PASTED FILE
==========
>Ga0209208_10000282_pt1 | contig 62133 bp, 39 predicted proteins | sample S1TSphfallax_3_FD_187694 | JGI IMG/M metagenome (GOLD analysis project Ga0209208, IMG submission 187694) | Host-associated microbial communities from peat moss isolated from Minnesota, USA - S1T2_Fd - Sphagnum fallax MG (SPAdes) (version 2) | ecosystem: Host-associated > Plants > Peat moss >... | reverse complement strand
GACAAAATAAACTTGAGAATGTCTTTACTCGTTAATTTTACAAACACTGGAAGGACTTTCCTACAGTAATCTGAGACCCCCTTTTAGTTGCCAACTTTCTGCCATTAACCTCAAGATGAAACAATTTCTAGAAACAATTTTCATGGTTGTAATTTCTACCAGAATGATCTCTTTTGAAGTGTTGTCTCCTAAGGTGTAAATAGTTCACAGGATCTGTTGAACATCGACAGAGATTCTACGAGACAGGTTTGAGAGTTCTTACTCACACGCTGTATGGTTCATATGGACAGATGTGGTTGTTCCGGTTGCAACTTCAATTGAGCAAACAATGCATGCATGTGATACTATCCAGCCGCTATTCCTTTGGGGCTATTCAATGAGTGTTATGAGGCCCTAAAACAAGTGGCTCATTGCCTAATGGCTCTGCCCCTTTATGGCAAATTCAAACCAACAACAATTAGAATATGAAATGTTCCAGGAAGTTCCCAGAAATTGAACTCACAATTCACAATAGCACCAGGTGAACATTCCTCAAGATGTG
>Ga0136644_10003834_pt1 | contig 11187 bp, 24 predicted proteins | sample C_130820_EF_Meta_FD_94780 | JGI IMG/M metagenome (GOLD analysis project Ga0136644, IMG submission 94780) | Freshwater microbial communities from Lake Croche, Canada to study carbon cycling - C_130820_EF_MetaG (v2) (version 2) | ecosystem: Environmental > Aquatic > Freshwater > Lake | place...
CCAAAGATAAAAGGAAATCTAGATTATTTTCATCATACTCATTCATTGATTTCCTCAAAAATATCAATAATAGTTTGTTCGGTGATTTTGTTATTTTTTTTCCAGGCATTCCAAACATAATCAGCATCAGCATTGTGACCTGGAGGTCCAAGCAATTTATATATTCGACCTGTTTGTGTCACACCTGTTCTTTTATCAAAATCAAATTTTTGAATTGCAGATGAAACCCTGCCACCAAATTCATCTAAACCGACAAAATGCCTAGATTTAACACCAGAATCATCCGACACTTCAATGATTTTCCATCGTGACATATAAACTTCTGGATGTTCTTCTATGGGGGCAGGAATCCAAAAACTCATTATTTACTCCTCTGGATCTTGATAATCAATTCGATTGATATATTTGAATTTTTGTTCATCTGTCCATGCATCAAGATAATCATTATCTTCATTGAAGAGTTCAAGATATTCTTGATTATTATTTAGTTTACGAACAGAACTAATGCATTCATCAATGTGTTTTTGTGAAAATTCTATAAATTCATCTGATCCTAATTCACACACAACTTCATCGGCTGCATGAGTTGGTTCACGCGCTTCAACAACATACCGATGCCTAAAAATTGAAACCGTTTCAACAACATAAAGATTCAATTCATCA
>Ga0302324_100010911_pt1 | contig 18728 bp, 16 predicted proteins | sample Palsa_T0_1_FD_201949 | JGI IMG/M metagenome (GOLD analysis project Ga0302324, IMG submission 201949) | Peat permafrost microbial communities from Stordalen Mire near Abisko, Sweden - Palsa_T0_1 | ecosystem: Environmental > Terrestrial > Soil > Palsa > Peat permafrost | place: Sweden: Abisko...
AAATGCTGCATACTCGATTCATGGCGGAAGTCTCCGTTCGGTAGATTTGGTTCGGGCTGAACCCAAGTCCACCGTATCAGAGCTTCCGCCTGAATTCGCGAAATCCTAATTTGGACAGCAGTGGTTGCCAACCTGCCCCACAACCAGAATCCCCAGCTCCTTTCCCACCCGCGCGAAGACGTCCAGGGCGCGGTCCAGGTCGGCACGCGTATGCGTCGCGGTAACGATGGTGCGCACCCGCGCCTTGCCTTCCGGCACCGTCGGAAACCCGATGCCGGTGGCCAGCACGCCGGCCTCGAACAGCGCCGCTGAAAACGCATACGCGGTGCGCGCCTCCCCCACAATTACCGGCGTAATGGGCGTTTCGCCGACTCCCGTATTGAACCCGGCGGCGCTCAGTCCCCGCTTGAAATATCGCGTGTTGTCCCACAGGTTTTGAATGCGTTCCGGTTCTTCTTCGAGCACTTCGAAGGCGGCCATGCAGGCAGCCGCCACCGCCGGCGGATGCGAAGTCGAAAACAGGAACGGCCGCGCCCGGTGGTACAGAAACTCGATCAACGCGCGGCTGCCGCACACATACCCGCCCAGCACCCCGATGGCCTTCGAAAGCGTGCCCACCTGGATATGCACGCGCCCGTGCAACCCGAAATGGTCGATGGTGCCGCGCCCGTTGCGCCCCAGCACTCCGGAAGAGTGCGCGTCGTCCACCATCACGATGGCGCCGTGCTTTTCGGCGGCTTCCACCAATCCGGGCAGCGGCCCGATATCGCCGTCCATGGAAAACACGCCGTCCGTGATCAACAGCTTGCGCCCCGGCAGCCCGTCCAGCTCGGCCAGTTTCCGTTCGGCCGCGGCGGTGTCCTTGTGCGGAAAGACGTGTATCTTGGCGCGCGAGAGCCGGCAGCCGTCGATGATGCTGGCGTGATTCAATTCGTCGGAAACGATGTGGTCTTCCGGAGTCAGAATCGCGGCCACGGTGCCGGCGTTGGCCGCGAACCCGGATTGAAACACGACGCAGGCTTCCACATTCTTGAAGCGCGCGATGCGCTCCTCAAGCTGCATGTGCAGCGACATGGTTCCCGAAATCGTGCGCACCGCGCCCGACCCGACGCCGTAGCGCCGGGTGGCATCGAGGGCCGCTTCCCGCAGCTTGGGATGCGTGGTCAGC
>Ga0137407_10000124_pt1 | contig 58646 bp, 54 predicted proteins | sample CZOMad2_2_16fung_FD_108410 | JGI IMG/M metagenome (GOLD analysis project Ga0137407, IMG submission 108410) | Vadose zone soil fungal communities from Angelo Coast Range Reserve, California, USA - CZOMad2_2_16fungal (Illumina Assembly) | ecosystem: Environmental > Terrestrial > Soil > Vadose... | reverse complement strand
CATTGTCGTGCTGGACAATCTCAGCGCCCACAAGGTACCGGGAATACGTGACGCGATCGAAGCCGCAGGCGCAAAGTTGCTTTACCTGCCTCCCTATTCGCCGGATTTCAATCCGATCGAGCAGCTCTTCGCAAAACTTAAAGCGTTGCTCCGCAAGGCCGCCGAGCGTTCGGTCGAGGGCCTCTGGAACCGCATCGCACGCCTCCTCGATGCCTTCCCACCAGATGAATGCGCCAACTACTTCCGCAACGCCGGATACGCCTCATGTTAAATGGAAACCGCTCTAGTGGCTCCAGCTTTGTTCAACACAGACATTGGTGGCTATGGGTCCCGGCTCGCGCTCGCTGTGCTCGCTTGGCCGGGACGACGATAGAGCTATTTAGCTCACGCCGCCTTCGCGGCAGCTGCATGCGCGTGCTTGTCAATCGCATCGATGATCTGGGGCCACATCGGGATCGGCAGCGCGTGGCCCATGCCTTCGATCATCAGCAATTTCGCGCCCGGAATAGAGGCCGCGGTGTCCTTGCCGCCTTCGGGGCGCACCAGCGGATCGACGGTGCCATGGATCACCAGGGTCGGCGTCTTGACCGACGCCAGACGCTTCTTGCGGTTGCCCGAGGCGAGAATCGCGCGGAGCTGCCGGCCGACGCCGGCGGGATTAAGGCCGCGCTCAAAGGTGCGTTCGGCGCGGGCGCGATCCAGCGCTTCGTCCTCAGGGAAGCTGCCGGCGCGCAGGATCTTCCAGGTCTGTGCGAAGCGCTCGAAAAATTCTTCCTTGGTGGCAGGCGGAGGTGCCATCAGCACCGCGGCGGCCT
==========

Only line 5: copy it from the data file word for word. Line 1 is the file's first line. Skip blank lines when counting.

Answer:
>Ga0302324_100010911_pt1 | contig 18728 bp, 16 predicted proteins | sample Palsa_T0_1_FD_201949 | JGI IMG/M metagenome (GOLD analysis project Ga0302324, IMG submission 201949) | Peat permafrost microbial communities from Stordalen Mire near Abisko, Sweden - Palsa_T0_1 | ecosystem: Environmental > Terrestrial > Soil > Palsa > Peat permafrost | place: Sweden: Abisko...